Are you a couch potato?
I used to think the only thing keeping couch potatoes from the gym was, well, themselves!
But, it seems there’s some evidence to suggest it’s not merely a motivation problem, but also genetics separating the fitness fanatics from the slouches.
Here are 3 steps to overcoming your couch potato lifestyle
1. Dress appropriately
If you can’t seem to get over the feeling of reluctance to exercise, get dressed in your outdoor clothes anyway–it’s actually quite uncomfortable to sit glued to your t.v. if you’re wearing clothes for going out. Remember, staying in your pajamas all day won’t encourage exercise in the slightest!
2. Write down your goals
Goal setting is a great way to get some focus. So, write down what you want to achieve in the coming days, as well as for the weeks and months ahead. Then make sure you display them somewhere visible to help maintain that focus.
3. Move in the right direction
If you haven’t exercised lately, first try out a few stretches, then head out for a short walk. Next week think about going for a longer walk, and perhaps adding in an exercise DVD, etc. The idea is to begin small, and aim for bigger things.
While it may be difficult to stop being a couch potato, it is possible. You just need to immerse yourself in activity, and begin enjoying the more active life.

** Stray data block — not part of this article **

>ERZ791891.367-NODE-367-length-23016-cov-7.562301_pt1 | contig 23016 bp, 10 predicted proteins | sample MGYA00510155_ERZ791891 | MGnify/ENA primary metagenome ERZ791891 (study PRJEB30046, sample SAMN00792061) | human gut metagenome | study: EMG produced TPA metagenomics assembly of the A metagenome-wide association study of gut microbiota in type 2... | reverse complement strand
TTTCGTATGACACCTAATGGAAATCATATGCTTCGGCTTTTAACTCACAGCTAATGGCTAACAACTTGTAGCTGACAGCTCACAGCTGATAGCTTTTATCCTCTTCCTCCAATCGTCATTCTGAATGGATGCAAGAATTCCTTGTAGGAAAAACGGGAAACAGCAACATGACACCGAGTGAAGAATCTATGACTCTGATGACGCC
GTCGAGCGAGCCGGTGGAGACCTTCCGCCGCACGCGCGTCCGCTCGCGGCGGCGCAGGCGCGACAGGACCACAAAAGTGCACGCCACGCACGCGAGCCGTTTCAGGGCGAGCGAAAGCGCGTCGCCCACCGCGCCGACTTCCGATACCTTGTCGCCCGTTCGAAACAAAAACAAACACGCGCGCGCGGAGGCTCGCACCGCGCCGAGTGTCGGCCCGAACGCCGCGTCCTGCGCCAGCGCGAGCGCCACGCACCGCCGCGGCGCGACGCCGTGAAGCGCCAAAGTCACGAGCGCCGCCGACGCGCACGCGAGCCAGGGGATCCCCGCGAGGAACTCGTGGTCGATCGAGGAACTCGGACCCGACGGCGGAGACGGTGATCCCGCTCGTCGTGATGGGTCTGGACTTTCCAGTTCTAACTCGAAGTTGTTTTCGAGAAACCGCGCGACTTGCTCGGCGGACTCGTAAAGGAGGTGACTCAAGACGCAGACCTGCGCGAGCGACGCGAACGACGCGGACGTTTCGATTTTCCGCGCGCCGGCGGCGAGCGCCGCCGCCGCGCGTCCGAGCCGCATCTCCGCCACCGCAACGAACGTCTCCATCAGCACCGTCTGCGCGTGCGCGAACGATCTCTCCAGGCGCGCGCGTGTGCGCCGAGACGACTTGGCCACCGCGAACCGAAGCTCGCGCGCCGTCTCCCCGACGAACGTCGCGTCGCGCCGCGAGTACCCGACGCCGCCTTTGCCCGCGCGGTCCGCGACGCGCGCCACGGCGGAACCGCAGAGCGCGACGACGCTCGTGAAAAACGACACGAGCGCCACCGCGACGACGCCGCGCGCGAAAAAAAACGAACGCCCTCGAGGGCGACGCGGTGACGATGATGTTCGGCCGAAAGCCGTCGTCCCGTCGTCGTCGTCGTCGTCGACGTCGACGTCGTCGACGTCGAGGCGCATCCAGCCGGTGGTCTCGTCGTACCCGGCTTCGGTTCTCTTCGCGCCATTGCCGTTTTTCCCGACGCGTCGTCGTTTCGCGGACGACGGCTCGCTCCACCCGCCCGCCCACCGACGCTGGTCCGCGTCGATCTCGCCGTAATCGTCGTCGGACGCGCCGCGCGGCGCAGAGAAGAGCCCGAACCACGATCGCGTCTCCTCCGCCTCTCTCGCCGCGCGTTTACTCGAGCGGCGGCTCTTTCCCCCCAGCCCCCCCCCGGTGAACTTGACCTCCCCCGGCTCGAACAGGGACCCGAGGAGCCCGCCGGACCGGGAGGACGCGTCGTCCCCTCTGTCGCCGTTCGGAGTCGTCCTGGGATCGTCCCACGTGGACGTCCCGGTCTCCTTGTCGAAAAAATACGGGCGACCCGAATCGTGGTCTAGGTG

Can I Blame My Genes?
Before you get too carried away though, science doesn’t imply that people unwilling to exercise CAN’T get moving. But, it does help to explain why some people find it more difficult than others to get on with the job!
A 2006 Swedish study looked at leisure-time physical activity in 5,334 identical, and 8,028 fraternal twins. They found the exercise habits of identical twins (genetic duplicates) were twice as closely matched, as those of fraternal twins (share half their genes on average). These finding imply genes account for much of the variability in physical activity levels between people.
Another 2006 study, which pooled data on exercise participation in more than 37,000 twin pairs, calculated the genetic influence on physical activity to be between 48 percent and 71 percent.
So, what makes some people actually want to exercise?
Studies in the past have linked physical activity levels to dopamine. A 1998 study showed that mice deficient in a receptor involved in processing dopamine, the D2 receptor, were less active than those with normal D2 receptor levels.
According to Amy Knab, an exercise physiologist at Appalachian State University:
There’s something inherently different in the dopamine systems of the high-runners, versus low-runners.
But, before you get too excited that you’ve now got a valid excuse to sit on the couch, environment is still thought to play a major role in how much exercise someone takes. For example, Glen Duncan from the University of Washington, states that if people walk into a building and are confronted with a set of stairs first thing, they will probably take them. But, if there’s an escalator front and center, they’ll take that instead.
So, if you are naturally inclined to be a couch potato, what can you do to encourage more exercise?
Are you naturally inclined towards exercise? What are your tips for avoiding a couch potato lifestyle?
Source: LA Times